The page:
BailongBall Forms – an Example, Part 5

In this series of blogs, we introduce you to BailongBall Forms. After having launched respective series on the disciplines of Multiplay and Freestyle, this series covering the discipline Forms, aims to complete your picture of our sport. The series breaks down a particular BailongBall Form into several parts. In each part, we show you round about two elements. At the end of the last part, you will have covered the Form and you will pick up tips and tricks while progressing from one part to the next.

In the first part of this series, we explain what sets Forms apart from the other BailongBall disciplines. We introduce the preparatory element of a particular form, followed by a second element, called “The Mirror”. In part two we cover elements three and four – the “horizontal turn” and the “Cloud Hands”. Part 3 features a variant for changing directions, as well as the “dynamic 8”. In part 4 you learn “mirror and release ball”, as well as the “rainbow turn”, along with respective changes in direction. As with the first four parts, this one will also introduce two new elements. And again, we pick up exactly where we left off on the previous part.

After the end of the last part, the “rainbow turn”, we start in this part with the “diagonal turn”. This is executed with an introductory “dynamic 8” to the right. The diagonal is followed by a 180° turn, with the racquet horizontally at eye level. At the end of the turn, the same combination is executed to the left. This is followed by a “horizontal turn”, with the racquet pointing down – first again in one direction and then in the other.
Once again, the components briefly summarized:
  • Diagonal turn with an introductory dynamic 8 and final180° turn to both sides.
  • Horizontal rotation with the racket pointing downwards to both sides.
And here in detail:

“Diagonal Turn”

Left to Right

Right to Left in Slow Motion

A few tips on the “diagonal turn”:
  • The introductory “dynamic 8” is the “reverse” version – so the 8 is initiated from top to bottom
  • At the end of the 8, your arms are in opposite directions – the racket arm is pointing down, while the free arm is pointing up.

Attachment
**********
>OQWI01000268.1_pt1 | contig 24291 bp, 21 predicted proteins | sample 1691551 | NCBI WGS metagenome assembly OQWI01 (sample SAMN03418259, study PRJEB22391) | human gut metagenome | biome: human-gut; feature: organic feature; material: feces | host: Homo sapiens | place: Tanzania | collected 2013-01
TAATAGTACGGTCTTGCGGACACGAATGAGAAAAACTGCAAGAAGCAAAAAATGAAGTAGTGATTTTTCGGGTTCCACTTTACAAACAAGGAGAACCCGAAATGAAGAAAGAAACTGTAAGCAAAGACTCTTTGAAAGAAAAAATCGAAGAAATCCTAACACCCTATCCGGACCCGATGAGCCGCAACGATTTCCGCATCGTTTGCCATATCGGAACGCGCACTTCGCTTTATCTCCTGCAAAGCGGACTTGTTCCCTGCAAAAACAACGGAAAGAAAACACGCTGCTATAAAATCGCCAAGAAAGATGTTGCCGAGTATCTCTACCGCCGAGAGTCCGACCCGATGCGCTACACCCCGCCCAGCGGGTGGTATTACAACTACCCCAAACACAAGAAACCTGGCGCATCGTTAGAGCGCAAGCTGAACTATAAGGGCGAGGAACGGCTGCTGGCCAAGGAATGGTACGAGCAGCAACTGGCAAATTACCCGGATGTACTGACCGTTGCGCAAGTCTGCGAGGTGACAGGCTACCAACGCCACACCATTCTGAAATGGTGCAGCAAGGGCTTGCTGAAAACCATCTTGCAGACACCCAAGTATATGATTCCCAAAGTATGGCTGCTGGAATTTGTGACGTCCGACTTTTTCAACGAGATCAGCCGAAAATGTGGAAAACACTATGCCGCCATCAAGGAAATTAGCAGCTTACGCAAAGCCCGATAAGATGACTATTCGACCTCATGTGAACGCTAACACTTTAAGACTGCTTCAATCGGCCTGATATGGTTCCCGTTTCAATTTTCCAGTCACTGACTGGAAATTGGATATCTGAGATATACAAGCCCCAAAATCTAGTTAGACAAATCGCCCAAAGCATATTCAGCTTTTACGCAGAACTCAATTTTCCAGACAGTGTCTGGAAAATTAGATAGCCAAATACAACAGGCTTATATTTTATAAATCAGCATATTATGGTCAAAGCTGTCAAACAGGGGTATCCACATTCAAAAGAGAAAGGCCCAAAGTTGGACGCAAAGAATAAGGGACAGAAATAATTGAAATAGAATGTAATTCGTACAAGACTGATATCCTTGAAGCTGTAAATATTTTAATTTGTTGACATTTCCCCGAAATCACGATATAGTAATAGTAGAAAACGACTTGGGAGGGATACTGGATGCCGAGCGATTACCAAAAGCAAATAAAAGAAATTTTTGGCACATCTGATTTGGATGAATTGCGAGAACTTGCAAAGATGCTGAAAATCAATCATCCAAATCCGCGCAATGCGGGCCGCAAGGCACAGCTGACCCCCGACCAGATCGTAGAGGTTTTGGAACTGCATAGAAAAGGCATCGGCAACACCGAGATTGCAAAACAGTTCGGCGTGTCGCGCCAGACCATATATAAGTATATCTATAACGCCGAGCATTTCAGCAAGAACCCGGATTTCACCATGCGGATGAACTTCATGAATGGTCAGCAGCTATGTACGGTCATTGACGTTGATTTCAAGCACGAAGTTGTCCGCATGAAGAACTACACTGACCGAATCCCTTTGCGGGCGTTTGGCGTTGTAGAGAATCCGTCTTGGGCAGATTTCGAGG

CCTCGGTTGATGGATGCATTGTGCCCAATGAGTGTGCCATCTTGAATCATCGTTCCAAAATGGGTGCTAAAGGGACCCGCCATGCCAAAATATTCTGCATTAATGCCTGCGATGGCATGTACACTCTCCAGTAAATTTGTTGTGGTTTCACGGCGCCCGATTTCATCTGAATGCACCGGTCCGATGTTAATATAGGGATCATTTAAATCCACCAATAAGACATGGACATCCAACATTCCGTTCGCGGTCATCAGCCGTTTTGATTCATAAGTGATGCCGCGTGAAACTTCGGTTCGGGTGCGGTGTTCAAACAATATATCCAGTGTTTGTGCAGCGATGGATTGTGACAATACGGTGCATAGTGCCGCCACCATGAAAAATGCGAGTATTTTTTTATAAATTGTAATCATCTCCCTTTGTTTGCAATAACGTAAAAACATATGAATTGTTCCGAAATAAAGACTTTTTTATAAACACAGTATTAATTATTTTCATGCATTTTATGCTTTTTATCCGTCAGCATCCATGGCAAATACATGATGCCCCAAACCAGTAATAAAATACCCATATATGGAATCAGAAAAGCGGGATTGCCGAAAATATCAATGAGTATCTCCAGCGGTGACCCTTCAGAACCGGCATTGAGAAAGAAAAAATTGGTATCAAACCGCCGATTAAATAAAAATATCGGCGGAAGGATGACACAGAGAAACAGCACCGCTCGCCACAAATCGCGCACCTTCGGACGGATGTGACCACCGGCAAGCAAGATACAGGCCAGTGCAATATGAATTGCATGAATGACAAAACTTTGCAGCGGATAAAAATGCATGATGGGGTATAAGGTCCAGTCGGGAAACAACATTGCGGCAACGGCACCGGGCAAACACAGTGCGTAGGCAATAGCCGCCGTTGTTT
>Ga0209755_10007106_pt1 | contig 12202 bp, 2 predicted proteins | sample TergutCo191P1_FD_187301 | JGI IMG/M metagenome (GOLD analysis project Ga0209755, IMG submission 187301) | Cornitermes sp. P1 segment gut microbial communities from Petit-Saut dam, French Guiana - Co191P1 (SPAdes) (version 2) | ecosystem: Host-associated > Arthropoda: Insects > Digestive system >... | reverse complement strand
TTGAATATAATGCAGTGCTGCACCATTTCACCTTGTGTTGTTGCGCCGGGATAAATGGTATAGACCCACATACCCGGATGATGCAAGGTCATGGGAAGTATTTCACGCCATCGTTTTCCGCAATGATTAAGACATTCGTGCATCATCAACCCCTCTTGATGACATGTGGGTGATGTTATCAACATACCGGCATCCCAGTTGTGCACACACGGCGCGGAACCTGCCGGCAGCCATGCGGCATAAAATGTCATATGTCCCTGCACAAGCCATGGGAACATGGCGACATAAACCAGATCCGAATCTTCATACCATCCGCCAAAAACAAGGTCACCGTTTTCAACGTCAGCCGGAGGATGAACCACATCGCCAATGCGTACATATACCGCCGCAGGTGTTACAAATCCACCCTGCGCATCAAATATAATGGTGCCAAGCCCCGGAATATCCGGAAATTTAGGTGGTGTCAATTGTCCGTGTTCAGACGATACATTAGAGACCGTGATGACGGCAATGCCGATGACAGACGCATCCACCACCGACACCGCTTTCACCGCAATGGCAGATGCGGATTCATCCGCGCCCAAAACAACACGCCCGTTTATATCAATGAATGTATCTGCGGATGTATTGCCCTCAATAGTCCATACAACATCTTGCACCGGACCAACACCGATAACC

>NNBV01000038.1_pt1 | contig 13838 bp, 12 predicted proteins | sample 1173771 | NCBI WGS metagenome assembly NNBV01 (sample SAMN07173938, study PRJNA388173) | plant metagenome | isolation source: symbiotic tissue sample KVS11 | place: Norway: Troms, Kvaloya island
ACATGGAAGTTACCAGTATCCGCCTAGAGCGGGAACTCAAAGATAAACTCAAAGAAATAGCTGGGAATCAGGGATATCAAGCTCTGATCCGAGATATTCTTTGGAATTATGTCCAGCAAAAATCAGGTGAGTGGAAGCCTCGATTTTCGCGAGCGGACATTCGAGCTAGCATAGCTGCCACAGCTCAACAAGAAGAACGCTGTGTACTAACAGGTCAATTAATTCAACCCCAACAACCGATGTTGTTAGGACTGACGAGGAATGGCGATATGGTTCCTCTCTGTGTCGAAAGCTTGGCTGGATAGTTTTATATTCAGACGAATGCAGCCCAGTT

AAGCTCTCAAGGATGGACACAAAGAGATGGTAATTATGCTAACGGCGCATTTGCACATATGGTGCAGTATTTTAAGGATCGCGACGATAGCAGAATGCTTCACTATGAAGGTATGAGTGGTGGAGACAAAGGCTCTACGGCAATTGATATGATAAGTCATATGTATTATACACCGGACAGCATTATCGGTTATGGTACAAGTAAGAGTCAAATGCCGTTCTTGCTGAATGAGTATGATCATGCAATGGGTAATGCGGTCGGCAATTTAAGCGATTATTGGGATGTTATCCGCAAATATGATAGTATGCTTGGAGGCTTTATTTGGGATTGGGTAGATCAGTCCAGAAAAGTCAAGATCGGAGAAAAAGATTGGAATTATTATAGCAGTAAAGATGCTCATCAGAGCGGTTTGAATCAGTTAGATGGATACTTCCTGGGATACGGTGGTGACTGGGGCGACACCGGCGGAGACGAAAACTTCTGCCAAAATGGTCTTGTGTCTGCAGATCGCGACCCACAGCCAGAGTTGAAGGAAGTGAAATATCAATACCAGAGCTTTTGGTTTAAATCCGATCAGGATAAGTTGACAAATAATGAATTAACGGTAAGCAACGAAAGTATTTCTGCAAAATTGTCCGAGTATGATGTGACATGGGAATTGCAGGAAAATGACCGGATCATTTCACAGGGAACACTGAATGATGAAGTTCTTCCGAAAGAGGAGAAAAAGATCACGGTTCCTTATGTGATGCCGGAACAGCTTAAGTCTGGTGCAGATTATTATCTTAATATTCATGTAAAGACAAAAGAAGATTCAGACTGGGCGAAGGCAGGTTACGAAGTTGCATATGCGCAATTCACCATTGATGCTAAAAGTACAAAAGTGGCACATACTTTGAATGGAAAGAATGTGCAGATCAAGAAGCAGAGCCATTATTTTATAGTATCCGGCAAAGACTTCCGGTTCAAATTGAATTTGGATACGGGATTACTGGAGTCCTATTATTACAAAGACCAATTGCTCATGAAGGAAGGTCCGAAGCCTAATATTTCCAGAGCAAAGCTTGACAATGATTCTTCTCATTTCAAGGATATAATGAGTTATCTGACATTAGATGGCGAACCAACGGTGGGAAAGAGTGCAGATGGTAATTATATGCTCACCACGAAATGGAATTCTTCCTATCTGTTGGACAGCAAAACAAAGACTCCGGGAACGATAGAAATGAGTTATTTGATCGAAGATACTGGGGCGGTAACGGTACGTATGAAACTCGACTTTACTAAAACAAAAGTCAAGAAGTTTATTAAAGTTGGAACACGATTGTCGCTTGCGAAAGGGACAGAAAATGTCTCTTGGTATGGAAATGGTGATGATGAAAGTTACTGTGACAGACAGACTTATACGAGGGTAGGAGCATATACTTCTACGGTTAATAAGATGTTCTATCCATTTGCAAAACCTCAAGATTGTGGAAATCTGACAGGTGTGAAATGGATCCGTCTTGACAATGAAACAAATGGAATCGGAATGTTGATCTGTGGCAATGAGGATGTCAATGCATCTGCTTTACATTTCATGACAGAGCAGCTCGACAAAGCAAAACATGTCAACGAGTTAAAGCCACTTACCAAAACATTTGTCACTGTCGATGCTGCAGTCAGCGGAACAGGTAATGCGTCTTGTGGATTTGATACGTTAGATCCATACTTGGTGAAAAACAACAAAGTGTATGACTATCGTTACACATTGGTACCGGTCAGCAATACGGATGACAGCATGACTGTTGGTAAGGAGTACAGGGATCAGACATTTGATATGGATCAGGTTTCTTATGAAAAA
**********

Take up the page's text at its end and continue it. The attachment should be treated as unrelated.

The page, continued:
• While you are doing the diagonal turn, both arms always point in opposite directions – imagine your arms like a broomstick that you put on your shoulders behind your head: if you lower one side of the stick, the other side will rise and vice versa.
  • For the diagonal turn, perform four turns on the spot with your feet:
    1. The hind foot (the left one in the video above) rotates in front of the front one by about 270°
    2. The other foot (the right one in the video above) adapts to the direction with a 180° turn
    3. One foot (the left one in the video above) performs another 90° turn
    4. The other foot (the right one in the video above) opens 180° and takes a step forward.
  • At the end of the diagonal turn, do not bring the racket all the way down, but lower it to eye level, only
  • During the final 180° turn, look at the racket as if you were looking into a mirror
  • For the final turn, pivot on one foot to “stretch” the other foot backwards

“Horizontal Turn – Racket pointing downwards”

Left to Right

Right to Left in Slow Motion

A few tips on this element:
  • To keep the ball on the racquet:
    • Always keep moving to take advantage of the centrifugal force
    • Keep your arms outstretched at all times – but not “overstretched”!
    • Let your shoulders hang loosely
  • If you find it difficult to keep the ball on the racket at the beginning, try turning without racket:
    • First place the ball on the inside of your four fingers (thumb is not used).
    • Bend your fingers like a round hook to hold the ball
    • The ball should not touch your palm
    • Raise your arms and bend your hands – the more you bend your hands, the more secure the ball will be in your hand
    • Now turn around your own axis – slowly and with constant speed
    • For practice, turn only once in one direction and then once in the other direction (for most people, multiple turns in the same direction quickly lead to dizziness).
    • The more confident you become with the movement, the more you should try to straighten the fingers and, if successful, also reduce the bending of your hands.
    • Calmness and patience are your best friends in this exercise – stay with the ball
  • Perform the movement slowly – this will allow you to maintain full body control during the turn and at the same time emphasize the graceful circular motion
  • Keep your body’s center of gravity exactly above the foot you are rotating on so you don’t break the circle and lose your balance
  • At the end of the turn, your racket arm is in your back and the free arm is in front of you
  • To keep the ball on the racquet at the end of the turn, break the centrifugal force the ball is exposed to with a twist of the wrist. The racket turns 90° and thus “right in front of the ball” for a short moment to prevent the ball from leaving the racket

All elements of this part in one

Have a look at all the elements in their sequence and original speed:
In the last part of our series, we present the “static 8” and a combination of shorter elements to finish the form.
As always, here is a little teaser:

Once your part and you have completed the form – keep going 🙂

Olga Ardasheva
BailongBall Instructor

3 thoughts on “BailongBall Forms – an Example, Part 5

Leave a Reply

Your email address will not be published.